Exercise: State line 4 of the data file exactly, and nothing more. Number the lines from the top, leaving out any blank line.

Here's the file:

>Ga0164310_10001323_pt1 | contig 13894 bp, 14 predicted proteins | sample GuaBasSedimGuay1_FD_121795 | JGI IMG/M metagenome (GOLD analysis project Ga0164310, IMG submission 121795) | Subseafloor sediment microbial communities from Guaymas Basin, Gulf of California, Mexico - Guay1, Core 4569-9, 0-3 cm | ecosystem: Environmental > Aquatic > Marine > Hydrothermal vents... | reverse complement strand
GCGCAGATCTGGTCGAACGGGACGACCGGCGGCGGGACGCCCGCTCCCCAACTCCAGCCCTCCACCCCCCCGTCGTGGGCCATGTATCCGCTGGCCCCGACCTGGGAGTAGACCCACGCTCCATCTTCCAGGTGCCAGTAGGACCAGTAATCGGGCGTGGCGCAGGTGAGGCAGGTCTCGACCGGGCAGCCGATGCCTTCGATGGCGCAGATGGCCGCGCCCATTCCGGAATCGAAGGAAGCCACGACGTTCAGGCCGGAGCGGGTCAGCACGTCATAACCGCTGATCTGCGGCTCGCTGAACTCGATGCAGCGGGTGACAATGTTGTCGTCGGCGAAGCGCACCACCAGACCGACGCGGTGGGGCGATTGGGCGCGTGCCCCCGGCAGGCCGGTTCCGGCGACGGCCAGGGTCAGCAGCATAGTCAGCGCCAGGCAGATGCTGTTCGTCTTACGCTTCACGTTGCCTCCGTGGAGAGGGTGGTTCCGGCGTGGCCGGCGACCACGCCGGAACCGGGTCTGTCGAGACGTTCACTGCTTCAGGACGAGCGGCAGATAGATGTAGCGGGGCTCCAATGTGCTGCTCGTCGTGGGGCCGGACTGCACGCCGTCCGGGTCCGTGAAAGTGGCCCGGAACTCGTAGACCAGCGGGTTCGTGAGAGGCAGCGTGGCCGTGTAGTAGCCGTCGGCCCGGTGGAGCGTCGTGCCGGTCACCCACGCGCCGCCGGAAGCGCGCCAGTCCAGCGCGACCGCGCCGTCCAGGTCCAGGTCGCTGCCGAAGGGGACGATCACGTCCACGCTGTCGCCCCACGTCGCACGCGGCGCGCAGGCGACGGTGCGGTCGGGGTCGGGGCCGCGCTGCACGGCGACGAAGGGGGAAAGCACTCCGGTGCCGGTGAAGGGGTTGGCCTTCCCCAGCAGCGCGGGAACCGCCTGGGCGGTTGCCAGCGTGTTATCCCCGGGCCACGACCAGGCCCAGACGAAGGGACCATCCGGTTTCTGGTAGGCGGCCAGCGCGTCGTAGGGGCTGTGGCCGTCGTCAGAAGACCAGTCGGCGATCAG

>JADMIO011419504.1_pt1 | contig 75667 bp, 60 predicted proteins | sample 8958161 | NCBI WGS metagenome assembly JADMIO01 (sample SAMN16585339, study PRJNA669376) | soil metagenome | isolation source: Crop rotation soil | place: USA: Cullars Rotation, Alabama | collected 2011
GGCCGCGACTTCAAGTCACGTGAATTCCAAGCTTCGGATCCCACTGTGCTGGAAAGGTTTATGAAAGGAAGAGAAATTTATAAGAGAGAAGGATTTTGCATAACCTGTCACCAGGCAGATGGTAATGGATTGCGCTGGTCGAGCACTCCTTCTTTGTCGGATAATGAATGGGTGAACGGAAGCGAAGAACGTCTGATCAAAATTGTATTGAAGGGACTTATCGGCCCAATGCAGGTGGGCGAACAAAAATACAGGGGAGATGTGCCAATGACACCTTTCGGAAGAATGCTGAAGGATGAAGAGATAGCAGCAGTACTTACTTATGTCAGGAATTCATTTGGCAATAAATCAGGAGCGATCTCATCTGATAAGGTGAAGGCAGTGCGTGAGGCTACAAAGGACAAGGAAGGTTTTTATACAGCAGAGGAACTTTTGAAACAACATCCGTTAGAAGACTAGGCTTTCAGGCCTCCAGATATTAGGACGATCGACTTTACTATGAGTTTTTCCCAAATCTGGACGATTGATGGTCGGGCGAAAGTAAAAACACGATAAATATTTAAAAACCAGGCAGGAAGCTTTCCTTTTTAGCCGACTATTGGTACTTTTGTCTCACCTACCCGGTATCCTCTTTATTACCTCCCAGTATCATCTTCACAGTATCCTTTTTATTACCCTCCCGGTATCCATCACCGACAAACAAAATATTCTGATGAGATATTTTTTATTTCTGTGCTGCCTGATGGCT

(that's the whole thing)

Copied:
GGCCGCGACTTCAAGTCACGTGAATTCCAAGCTTCGGATCCCACTGTGCTGGAAAGGTTTATGAAAGGAAGAGAAATTTATAAGAGAGAAGGATTTTGCATAACCTGTCACCAGGCAGATGGTAATGGATTGCGCTGGTCGAGCACTCCTTCTTTGTCGGATAATGAATGGGTGAACGGAAGCGAAGAACGTCTGATCAAAATTGTATTGAAGGGACTTATCGGCCCAATGCAGGTGGGCGAACAAAAATACAGGGGAGATGTGCCAATGACACCTTTCGGAAGAATGCTGAAGGATGAAGAGATAGCAGCAGTACTTACTTATGTCAGGAATTCATTTGGCAATAAATCAGGAGCGATCTCATCTGATAAGGTGAAGGCAGTGCGTGAGGCTACAAAGGACAAGGAAGGTTTTTATACAGCAGAGGAACTTTTGAAACAACATCCGTTAGAAGACTAGGCTTTCAGGCCTCCAGATATTAGGACGATCGACTTTACTATGAGTTTTTCCCAAATCTGGACGATTGATGGTCGGGCGAAAGTAAAAACACGATAAATATTTAAAAACCAGGCAGGAAGCTTTCCTTTTTAGCCGACTATTGGTACTTTTGTCTCACCTACCCGGTATCCTCTTTATTACCTCCCAGTATCATCTTCACAGTATCCTTTTTATTACCCTCCCGGTATCCATCACCGACAAACAAAATATTCTGATGAGATATTTTTTATTTCTGTGCTGCCTGATGGCT